The Philippines has recently stepped up in terms of education system with the sudden shift to the K to 12 program, adopted in most developing countries. As the local traditional education system evolves into a program comparable to those of leading countries, it would be ideal to aspire for a similar reinvention for the tertiary or higher education institutions in the country.
Our country has the bulk of its population spread into scattered islands within our territory and not every location has access to reliable higher education services. Some students from the provinces may even prefer moving to Manila where the famous and steadfast colleges and universities would be found.
Technology advancements easing people’s worries over aspects of communication may transcend its capabilities to giving wider access to education. Education has been fully digitized, with the use of internet and laptops proving to be stipulations for an average student. Most of the resources used for responding to assignments, projects and reviewers for examinations may be found all over the web if a library proves to be unavailable or nowhere near one’s location. Gadgets and internet have become indispensable parts of our lives.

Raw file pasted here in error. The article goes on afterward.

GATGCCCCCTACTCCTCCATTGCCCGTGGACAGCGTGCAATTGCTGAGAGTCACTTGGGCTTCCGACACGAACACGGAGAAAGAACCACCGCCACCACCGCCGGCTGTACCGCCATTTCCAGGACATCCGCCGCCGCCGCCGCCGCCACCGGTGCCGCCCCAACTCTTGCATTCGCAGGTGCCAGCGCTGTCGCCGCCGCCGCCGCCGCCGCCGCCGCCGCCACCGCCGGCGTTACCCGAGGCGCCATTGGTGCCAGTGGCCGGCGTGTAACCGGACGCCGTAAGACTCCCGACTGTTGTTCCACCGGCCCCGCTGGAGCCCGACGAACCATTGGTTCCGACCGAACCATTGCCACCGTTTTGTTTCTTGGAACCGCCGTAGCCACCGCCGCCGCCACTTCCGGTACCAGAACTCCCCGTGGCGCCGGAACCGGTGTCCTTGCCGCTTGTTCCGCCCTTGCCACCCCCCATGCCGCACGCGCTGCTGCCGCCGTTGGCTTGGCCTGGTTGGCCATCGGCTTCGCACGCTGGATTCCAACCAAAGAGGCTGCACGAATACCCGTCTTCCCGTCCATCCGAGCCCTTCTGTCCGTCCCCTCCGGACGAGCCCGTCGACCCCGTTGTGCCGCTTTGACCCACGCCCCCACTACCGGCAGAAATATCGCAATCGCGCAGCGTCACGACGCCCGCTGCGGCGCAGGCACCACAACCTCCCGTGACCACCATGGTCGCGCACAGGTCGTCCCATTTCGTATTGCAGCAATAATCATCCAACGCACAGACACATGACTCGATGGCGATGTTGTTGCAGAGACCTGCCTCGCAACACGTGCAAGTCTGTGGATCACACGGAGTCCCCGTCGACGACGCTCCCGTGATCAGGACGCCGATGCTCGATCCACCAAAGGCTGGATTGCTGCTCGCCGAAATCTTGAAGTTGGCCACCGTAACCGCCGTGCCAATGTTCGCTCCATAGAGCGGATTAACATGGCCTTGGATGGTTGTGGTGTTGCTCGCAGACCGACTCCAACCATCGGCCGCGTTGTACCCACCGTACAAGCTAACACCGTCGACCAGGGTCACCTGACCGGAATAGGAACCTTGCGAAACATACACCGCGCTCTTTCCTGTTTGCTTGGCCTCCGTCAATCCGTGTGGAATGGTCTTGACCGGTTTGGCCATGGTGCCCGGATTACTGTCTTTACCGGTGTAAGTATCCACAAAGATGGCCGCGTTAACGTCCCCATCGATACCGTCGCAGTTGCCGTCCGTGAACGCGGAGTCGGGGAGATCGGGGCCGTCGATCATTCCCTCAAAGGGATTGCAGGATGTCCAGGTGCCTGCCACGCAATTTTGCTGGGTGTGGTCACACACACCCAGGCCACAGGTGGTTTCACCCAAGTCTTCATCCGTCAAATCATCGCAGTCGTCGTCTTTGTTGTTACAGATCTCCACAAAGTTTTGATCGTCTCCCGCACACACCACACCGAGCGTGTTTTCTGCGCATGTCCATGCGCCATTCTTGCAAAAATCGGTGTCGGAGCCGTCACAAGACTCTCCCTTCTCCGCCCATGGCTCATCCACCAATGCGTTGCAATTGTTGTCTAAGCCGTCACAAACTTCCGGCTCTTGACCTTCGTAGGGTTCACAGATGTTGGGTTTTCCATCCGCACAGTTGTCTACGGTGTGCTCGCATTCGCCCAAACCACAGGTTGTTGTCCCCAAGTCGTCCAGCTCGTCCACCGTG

Our country has been struggling to find viable means of education that would surpass distance, encompassing the 7, 107 islands of the Philippines. Through online education, it may be possible. The government has expressed its intent in pushing for a wider access to the web by providing WiFi in public places. This move may open the gateway to a lot of opportunities for learning as the internet can provide thousands of resources at the touch of a finger.
Filipinos investing in technology such as gadgets and appliances mean that we’re all adaptable to the high-speed progress of the digital age. We, as learners and educators, possess the aptitude to at least keep up with the international standards of education. Welcoming the option of online learning into the Filipino education system may eventually unveil the hidden potential in our fellowmen, if only given the chance to gain access to a formal education.